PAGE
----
BioNTech’s COVID-19 vaccine Comirnaty is already hauling in billions of dollars in revenue, fueling the young biotech’s aspiration to expand beyond the pandemic shot to build what CEO Ugur Sahin calls a “global immunotherapy powerhouse.”
The mRNA vaccine brought in revenues of €2.03 billion ($2.47 billion) in the first quarter, with the majority coming from profit sharing with BioNTech’s U.S. partner Pfizer, BioNTech said Monday.
Already, the partners have committed to supplying 1.8 billion doses of the shot this year. Based on those supply deals, BioNTech expects to see €12.4 billion ($15 billion) in revenues for the full year. Orders for 2022 and beyond are already rolling in, with Europe recently signing a big order for 1.8 billion doses of the shot through 2023.
With huge revenues coming in, Sahin is setting his sights on the future for BioNTech.
“We are in a quite unique position to strategically invest cash flow from our COVID-19 vaccine into further maturing the company, deliver multiple product launches over the next five years,” Sahin said during a conference call on Monday. The company’s global goal is to build a “21st century immunotherapy powerhouse,” he said.
As part of that ambition, BioNTech is expanding in new geographies and in new therapeutic areas, the CEO said. After setting up its commercial subsidiaries in Germany and Turkey as well as operations in the U.S., the company is now eyeing Asia.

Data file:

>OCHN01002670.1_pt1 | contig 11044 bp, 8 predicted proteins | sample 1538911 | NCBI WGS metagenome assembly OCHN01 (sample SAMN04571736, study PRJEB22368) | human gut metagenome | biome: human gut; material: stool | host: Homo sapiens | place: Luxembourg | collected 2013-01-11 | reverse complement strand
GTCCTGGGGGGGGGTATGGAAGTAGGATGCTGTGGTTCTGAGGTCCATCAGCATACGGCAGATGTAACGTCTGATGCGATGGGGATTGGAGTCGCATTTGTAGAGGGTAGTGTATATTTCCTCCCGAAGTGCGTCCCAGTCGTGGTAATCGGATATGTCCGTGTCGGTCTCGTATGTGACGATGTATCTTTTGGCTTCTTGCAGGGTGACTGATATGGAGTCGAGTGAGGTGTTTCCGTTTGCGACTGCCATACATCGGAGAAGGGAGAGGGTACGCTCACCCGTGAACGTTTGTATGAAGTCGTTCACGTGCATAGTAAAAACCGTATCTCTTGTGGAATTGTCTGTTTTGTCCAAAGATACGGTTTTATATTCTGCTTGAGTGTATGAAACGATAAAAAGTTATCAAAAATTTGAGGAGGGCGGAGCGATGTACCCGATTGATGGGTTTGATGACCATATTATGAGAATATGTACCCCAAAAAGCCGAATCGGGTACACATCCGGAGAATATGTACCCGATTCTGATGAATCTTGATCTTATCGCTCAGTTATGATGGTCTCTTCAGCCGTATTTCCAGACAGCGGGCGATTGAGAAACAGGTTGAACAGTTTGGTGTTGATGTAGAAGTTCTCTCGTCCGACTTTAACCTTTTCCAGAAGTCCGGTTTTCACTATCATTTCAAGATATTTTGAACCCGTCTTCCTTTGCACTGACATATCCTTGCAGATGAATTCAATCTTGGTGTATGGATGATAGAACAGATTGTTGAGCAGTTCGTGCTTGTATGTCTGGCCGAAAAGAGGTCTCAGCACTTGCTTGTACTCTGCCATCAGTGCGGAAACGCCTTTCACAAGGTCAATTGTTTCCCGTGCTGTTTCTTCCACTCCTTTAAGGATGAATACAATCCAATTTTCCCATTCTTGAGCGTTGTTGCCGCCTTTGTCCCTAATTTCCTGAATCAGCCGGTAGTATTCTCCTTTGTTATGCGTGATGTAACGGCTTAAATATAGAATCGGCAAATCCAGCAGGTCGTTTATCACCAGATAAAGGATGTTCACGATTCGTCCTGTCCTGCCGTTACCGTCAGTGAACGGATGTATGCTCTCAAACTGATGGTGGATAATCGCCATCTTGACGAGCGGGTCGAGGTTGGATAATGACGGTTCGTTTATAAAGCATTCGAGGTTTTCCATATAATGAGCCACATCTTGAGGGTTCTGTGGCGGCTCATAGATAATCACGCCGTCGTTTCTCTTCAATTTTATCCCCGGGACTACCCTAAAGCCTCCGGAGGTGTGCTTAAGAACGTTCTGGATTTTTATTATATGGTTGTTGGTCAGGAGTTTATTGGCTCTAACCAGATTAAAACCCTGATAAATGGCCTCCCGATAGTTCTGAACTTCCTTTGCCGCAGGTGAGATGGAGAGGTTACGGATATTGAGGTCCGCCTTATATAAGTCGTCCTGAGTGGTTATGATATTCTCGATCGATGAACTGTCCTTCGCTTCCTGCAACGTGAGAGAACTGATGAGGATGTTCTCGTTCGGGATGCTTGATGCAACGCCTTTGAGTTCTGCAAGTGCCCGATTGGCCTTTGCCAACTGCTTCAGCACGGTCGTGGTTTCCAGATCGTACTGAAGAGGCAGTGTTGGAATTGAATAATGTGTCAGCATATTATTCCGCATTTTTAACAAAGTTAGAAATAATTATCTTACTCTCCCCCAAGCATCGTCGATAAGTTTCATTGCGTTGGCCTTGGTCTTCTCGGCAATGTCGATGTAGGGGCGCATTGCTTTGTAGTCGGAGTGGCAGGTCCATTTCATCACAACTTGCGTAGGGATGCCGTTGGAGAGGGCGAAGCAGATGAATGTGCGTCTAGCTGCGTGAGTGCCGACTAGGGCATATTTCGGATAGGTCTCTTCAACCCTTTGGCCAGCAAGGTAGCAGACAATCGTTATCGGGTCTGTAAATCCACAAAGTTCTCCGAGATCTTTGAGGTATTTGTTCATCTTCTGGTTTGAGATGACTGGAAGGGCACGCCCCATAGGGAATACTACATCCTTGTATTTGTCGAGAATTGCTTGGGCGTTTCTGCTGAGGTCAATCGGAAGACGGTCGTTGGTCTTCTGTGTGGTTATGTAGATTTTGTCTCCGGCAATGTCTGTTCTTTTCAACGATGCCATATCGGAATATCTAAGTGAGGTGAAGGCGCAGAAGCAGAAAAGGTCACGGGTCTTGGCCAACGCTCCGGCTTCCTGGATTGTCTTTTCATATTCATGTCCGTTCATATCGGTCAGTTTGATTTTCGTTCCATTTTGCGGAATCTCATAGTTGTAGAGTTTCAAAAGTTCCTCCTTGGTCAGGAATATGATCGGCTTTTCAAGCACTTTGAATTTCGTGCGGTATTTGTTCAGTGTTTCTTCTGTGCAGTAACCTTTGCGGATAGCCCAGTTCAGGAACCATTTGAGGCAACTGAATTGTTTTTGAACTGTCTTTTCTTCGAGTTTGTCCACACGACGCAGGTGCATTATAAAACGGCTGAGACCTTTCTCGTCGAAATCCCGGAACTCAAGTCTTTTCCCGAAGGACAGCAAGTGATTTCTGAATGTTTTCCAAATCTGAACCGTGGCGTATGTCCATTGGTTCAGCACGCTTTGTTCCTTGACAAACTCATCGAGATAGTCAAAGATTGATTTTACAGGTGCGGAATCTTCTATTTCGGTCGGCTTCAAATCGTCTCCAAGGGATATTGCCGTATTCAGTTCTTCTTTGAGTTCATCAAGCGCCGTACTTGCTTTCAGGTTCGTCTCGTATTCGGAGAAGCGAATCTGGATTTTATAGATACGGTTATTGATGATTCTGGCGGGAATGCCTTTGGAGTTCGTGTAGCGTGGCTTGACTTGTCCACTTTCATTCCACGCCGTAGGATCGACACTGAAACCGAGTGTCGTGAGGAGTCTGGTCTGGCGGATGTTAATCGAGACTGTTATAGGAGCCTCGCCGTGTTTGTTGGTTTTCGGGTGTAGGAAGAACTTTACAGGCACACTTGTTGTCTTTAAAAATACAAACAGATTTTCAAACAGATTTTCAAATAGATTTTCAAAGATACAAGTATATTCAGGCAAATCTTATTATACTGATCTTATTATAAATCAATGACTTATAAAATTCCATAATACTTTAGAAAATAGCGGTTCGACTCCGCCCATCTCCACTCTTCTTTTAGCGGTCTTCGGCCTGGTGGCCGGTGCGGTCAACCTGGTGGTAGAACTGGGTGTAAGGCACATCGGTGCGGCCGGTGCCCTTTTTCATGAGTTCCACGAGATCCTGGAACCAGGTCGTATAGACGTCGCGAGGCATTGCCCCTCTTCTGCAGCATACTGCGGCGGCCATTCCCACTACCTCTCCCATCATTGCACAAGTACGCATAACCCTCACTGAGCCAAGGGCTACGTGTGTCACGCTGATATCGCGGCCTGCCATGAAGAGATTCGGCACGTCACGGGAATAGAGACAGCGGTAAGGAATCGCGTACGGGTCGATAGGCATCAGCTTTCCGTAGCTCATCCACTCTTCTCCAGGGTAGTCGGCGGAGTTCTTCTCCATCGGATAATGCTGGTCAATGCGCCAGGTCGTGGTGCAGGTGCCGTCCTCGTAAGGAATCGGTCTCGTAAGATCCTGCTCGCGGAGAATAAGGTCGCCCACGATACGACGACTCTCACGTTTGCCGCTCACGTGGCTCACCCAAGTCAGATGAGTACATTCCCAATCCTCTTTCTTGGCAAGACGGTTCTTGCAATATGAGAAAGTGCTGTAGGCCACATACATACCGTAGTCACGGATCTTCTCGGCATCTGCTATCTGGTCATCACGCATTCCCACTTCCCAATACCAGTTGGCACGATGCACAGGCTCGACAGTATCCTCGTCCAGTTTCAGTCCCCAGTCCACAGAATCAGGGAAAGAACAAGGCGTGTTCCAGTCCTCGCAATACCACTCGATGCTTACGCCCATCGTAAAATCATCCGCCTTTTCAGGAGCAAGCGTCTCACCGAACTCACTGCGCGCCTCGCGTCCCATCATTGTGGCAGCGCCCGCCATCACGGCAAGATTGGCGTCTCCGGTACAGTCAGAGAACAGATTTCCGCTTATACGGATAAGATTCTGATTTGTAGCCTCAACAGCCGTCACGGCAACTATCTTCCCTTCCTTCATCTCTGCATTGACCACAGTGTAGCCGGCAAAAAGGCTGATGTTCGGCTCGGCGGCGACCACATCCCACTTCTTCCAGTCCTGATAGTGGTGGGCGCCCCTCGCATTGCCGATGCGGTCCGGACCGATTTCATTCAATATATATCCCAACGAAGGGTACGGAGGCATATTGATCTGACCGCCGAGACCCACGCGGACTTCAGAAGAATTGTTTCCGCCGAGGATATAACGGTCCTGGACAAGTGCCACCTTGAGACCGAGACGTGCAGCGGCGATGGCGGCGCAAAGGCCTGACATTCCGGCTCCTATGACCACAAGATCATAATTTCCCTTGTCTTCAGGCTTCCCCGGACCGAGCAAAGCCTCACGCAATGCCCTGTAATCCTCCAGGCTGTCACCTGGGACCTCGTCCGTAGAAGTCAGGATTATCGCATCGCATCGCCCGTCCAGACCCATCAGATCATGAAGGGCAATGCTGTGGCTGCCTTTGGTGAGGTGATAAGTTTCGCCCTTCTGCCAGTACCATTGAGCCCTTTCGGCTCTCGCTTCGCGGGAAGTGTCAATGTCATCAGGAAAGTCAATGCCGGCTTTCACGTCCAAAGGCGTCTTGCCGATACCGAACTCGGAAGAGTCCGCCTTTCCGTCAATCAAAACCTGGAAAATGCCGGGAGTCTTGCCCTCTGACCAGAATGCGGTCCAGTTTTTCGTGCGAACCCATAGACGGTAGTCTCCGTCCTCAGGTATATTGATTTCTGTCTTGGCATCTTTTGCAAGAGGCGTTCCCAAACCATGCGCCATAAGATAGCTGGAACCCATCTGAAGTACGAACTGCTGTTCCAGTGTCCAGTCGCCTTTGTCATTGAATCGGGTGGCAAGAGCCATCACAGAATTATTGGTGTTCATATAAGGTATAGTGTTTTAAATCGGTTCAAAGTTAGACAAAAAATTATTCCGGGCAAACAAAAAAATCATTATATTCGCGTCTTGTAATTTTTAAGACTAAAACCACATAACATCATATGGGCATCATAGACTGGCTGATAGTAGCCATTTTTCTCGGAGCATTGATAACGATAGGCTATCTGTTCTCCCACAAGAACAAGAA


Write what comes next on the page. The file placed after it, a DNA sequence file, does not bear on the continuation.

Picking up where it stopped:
BioNTech will set up a Southeast Asia regional headquarters in Singapore in collaboration with local government, the company unveiled Monday. The plan features a highly automated mRNA manufacturing facility, which will eventually boast an estimated annual capacity of several hundred of million doses of mRNA vaccines.
The new site will “add resiliency to our global supply network” and will also “form part of a rapid response capability for Southeast Asia to address future pandemic threats,” BioNTech’s chief strategy officer Ryan Richardson said on the call.
The company previously bought a plant from Novartis in Marburg, Germany, and churned out the first shipments of COVID-19 vaccines mid-April.
BioNTech plans to start construction on the new site this year. Once operational by as early as 2023, the site will create up to 80 jobs, the company said.
“Having multiple nodes in our production network is an important strategic step in building out our global footprint and capabilities,” Sahin said in a statement. “With this planned mRNA production facility, we will increase our overall network capacity and expand our ability to manufacture and deliver our mRNA vaccines and therapies to people around the world.”
Besides the Singapore site, BioNTech is also establishing a joint venture with China’s Fosun Pharma, which also includes a mRNA manufacturing facility for the Chinese market.
Accelerated by its COVID vaccine revenue, BioNTech is also quickly advancing its pipeline in oncology, the firm’s original focus before the pandemic. The biotech is planning three potentially registration-enabling phase 2 trials for 2021.
These include mRNA vaccine candidates BNT111 and BNT113. The former candidate will be paired with Regeneron and Sanofi’s Libtayo for PD-1-pretreated melanoma. And the latter vaccine will be combined with Merck’s Keytruda in HPV16-positive head and neck squamous cell carcinoma.